This is not a news flash: The video game arcade, as a neighborhood meeting spot, as a one-stop shop for the latest in entertainment technology, is slightly more vibrant than an Edsel parts supplier. Indeed, ye olde vintage video arcade is so rare these days that—well, try finding one in Chicago at all. One by one, over the past 20 years, they have fallen away: Diversions, Treasure Chest, Mothers (in Mt. Prospect), Chicago Game Company, Rubus Game Room. All gone—a sad reality in a town that basically served as headquarters for the arcade industry.
No, the surprise is that a place like Gameland, this dingy blinking testament to our pre-PlayStation days, has clawed its way to 2008 at all, 25 years after the video game arcade peaked in popularity, at least two decades since the industry's implosion.
Step into Gameland now—and if you wasted your childhood and drained your parent's pockets of quarters, plugging coin after coin into Defender and Tempest, then stepping from the dark of Aladdin's Castle into the sunlight like a junkie emerging from a lost weekend—there should be a shock of recognition. The squat brown machine that converts $1 bills into four tokens. The wood-paneled walls. There's a Track and Field machine. And a Jungle King. The logo on the side of Galaxian has faded. The sound on Donkey Kong is nonexistent. And the joystick on Tron sticks. Asteroids eats my first token. I bang Qix to get the color back. But the vintage racing game Pole Position—the sit-down version!—works just fine. The floor is dotted with milk crates—for those shorter gamers. The vibe is sullen. And the radio at the front desk is even (no joke) blasting "We Are the World."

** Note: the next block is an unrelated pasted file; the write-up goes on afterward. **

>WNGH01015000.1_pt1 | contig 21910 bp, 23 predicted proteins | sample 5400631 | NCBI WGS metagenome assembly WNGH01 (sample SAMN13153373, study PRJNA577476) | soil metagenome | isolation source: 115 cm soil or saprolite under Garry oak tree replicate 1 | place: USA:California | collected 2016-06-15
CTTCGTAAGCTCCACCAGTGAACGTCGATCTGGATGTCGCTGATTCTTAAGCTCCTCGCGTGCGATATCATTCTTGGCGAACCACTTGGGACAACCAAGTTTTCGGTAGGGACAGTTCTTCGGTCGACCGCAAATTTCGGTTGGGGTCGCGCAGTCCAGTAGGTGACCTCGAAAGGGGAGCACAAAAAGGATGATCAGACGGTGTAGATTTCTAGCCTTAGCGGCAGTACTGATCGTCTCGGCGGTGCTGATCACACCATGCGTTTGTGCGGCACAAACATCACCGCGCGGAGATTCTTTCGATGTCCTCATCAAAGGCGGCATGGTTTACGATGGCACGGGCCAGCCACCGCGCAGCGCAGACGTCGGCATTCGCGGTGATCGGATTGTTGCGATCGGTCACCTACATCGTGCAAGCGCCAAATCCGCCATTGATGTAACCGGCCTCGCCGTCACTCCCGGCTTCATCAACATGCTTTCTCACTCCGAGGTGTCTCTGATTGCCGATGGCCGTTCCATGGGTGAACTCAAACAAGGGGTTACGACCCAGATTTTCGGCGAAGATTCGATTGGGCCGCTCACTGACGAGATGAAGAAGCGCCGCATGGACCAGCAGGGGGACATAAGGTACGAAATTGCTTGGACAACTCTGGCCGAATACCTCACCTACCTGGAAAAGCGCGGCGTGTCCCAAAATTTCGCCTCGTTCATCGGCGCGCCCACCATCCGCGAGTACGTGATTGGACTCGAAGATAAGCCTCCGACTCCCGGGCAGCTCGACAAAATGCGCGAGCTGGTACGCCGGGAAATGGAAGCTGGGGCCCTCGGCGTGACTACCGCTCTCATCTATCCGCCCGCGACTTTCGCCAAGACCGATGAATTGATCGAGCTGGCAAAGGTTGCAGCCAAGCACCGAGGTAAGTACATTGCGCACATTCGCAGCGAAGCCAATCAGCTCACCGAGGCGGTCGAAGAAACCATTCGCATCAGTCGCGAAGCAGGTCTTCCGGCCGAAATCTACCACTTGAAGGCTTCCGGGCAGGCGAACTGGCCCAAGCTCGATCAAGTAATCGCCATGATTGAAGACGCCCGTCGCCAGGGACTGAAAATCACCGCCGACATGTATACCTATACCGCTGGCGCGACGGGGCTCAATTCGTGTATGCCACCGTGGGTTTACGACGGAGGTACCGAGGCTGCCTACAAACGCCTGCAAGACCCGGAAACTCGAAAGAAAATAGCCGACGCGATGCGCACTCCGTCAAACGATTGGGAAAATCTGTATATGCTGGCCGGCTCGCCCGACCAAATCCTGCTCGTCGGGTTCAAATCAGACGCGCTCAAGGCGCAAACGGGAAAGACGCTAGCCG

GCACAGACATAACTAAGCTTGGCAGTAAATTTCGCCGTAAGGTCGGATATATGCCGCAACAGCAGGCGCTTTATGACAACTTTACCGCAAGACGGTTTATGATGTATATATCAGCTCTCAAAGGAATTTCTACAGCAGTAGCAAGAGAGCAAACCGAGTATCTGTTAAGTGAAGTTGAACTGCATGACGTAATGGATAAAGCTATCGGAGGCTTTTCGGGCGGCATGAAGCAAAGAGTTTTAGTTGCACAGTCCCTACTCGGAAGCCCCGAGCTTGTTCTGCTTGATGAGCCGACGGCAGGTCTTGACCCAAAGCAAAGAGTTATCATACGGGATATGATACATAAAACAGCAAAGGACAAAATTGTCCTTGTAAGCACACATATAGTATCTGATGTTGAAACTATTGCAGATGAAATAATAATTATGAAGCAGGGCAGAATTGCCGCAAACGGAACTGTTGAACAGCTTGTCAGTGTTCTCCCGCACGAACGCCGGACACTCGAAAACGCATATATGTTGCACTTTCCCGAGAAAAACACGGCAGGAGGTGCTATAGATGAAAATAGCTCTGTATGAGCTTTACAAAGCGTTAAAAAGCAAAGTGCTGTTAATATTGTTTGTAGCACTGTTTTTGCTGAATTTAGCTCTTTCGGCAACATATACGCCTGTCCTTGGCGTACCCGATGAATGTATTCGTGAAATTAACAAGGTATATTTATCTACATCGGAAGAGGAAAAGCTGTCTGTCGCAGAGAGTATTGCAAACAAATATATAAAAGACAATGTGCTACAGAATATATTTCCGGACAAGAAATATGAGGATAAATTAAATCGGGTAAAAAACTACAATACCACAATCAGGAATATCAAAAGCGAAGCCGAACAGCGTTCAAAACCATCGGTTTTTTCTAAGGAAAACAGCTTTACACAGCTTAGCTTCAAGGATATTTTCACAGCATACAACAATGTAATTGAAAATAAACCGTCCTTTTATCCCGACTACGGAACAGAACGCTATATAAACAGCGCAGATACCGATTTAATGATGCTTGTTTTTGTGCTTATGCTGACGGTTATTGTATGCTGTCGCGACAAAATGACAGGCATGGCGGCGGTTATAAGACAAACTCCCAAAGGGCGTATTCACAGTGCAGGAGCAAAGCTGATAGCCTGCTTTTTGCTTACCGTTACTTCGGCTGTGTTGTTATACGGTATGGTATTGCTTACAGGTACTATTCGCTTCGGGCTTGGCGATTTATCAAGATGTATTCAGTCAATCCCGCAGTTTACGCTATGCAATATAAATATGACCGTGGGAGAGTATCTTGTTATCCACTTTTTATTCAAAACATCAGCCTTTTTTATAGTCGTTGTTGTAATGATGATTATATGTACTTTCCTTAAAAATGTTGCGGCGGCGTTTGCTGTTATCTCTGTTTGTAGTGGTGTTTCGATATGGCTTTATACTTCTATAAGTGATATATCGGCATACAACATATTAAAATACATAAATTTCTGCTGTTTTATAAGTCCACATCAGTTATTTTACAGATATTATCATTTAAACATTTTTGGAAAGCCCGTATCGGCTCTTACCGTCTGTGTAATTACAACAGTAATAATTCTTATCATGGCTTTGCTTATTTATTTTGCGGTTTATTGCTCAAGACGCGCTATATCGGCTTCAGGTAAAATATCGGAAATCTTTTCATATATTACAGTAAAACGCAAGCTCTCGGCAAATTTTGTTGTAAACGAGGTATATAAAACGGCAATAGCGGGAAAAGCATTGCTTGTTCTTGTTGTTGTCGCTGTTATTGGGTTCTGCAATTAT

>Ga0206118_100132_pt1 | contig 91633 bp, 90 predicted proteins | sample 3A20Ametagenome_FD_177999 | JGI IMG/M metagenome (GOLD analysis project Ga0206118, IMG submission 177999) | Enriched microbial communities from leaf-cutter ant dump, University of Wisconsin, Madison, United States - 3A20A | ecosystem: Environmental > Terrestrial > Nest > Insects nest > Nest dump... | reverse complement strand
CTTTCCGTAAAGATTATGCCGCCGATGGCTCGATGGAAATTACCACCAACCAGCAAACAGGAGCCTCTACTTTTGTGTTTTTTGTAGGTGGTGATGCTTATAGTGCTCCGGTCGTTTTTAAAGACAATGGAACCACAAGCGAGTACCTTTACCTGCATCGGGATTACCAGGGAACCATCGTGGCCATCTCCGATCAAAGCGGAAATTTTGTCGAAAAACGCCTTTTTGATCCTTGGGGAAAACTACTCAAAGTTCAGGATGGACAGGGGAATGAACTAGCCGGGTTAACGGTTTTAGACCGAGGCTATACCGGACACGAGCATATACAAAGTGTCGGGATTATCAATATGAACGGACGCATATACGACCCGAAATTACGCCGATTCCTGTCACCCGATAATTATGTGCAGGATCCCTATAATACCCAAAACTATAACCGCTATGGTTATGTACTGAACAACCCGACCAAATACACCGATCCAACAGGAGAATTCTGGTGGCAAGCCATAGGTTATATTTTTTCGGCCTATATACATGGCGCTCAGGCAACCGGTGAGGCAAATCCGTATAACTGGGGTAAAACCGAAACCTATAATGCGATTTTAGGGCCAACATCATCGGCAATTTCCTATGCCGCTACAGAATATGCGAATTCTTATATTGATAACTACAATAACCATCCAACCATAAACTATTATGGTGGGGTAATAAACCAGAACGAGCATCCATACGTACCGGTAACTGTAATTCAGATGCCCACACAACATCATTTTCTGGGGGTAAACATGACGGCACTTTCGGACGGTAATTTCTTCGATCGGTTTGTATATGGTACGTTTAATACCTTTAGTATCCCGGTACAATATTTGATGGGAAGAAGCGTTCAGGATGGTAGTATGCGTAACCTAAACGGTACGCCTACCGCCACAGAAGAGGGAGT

It's glorious. Nothing has changed.
But the crowds.
Or lack thereof.